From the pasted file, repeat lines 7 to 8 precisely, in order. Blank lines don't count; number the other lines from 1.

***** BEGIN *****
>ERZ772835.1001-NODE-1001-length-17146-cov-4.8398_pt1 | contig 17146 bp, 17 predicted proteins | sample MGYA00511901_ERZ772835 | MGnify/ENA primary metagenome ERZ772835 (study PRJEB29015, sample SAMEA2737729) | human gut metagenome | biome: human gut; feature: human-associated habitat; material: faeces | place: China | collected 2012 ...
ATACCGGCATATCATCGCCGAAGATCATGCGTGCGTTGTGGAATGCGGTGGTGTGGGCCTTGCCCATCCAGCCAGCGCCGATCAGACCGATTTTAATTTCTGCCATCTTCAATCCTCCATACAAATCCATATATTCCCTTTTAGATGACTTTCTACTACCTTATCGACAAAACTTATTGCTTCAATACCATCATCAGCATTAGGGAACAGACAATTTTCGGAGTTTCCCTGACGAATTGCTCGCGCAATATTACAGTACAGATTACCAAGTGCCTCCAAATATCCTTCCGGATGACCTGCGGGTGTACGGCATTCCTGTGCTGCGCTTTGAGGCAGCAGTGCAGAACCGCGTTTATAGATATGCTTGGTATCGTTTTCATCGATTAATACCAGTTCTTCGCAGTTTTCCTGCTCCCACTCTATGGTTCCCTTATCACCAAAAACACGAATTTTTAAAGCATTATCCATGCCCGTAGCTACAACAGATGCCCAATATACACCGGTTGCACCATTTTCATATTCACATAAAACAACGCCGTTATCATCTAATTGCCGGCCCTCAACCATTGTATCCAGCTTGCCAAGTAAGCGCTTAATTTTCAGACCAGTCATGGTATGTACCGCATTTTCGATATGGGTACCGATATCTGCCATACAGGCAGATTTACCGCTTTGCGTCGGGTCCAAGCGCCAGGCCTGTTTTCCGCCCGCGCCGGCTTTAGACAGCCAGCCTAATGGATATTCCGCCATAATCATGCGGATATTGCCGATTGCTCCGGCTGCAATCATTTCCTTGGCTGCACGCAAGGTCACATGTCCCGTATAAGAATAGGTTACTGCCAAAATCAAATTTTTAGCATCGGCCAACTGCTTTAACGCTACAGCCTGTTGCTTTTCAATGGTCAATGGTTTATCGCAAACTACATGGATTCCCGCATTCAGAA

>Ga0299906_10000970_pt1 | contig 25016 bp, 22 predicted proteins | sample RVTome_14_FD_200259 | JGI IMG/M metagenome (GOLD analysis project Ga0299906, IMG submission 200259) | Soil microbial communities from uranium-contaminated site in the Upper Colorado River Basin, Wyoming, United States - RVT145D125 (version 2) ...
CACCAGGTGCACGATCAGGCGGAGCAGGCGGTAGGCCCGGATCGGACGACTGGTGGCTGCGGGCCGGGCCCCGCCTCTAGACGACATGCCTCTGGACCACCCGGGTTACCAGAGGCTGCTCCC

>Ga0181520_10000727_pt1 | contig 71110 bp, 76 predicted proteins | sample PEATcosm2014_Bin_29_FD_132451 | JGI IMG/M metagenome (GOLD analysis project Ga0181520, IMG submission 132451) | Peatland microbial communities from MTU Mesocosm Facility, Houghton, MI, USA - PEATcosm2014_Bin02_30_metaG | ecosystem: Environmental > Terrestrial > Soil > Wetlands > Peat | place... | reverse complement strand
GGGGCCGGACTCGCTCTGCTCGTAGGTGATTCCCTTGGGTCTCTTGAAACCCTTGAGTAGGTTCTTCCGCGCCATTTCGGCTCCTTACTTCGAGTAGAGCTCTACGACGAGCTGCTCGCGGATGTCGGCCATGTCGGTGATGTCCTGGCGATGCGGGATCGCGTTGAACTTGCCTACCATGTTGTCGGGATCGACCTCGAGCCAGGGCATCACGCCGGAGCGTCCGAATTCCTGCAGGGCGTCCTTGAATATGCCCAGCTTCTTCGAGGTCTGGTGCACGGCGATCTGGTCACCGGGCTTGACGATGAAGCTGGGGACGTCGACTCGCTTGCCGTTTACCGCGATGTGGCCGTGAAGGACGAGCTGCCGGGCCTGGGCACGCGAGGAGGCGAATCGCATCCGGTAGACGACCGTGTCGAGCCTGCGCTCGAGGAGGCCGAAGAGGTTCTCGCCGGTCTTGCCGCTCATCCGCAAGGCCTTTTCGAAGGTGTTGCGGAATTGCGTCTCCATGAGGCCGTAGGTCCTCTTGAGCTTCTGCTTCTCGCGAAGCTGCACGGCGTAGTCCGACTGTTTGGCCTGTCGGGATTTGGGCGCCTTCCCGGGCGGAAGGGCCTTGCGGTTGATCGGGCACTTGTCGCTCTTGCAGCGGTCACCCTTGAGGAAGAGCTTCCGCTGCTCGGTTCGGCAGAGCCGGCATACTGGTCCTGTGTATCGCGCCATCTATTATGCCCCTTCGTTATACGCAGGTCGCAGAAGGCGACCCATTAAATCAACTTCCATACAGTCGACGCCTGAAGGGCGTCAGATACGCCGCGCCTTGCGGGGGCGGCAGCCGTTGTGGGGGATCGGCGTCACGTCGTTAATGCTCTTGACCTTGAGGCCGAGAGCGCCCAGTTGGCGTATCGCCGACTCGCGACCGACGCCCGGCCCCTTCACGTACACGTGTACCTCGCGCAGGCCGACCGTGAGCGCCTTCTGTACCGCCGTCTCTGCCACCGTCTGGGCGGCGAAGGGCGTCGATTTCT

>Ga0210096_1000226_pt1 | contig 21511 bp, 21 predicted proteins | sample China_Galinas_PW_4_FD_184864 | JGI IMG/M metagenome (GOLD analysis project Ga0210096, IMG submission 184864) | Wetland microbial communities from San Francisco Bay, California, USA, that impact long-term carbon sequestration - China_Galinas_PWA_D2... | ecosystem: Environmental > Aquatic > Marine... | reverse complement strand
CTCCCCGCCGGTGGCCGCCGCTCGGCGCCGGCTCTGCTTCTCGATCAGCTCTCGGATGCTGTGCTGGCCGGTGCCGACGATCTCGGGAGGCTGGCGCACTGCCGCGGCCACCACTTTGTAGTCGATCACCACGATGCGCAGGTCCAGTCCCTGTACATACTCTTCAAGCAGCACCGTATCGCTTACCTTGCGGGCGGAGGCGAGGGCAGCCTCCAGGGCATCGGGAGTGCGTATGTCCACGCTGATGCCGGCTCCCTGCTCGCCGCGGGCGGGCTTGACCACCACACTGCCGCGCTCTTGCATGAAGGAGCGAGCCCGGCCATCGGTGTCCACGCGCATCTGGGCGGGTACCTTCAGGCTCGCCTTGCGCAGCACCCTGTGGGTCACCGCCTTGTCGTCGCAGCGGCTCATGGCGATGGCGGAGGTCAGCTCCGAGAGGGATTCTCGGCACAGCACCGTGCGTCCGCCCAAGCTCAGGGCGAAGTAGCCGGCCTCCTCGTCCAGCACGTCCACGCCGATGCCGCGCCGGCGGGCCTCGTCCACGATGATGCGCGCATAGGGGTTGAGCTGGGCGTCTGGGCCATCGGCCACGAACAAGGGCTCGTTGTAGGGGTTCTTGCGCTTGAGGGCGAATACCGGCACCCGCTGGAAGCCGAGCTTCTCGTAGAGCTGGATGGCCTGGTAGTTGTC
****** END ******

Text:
>Ga0210096_1000226_pt1 | contig 21511 bp, 21 predicted proteins | sample China_Galinas_PW_4_FD_184864 | JGI IMG/M metagenome (GOLD analysis project Ga0210096, IMG submission 184864) | Wetland microbial communities from San Francisco Bay, California, USA, that impact long-term carbon sequestration - China_Galinas_PWA_D2... | ecosystem: Environmental > Aquatic > Marine... | reverse complement strand
CTCCCCGCCGGTGGCCGCCGCTCGGCGCCGGCTCTGCTTCTCGATCAGCTCTCGGATGCTGTGCTGGCCGGTGCCGACGATCTCGGGAGGCTGGCGCACTGCCGCGGCCACCACTTTGTAGTCGATCACCACGATGCGCAGGTCCAGTCCCTGTACATACTCTTCAAGCAGCACCGTATCGCTTACCTTGCGGGCGGAGGCGAGGGCAGCCTCCAGGGCATCGGGAGTGCGTATGTCCACGCTGATGCCGGCTCCCTGCTCGCCGCGGGCGGGCTTGACCACCACACTGCCGCGCTCTTGCATGAAGGAGCGAGCCCGGCCATCGGTGTCCACGCGCATCTGGGCGGGTACCTTCAGGCTCGCCTTGCGCAGCACCCTGTGGGTCACCGCCTTGTCGTCGCAGCGGCTCATGGCGATGGCGGAGGTCAGCTCCGAGAGGGATTCTCGGCACAGCACCGTGCGTCCGCCCAAGCTCAGGGCGAAGTAGCCGGCCTCCTCGTCCAGCACGTCCACGCCGATGCCGCGCCGGCGGGCCTCGTCCACGATGATGCGCGCATAGGGGTTGAGCTGGGCGTCTGGGCCATCGGCCACGAACAAGGGCTCGTTGTAGGGGTTCTTGCGCTTGAGGGCGAATACCGGCACCCGCTGGAAGCCGAGCTTCTCGTAGAGCTGGATGGCCTGGTAGTTGTC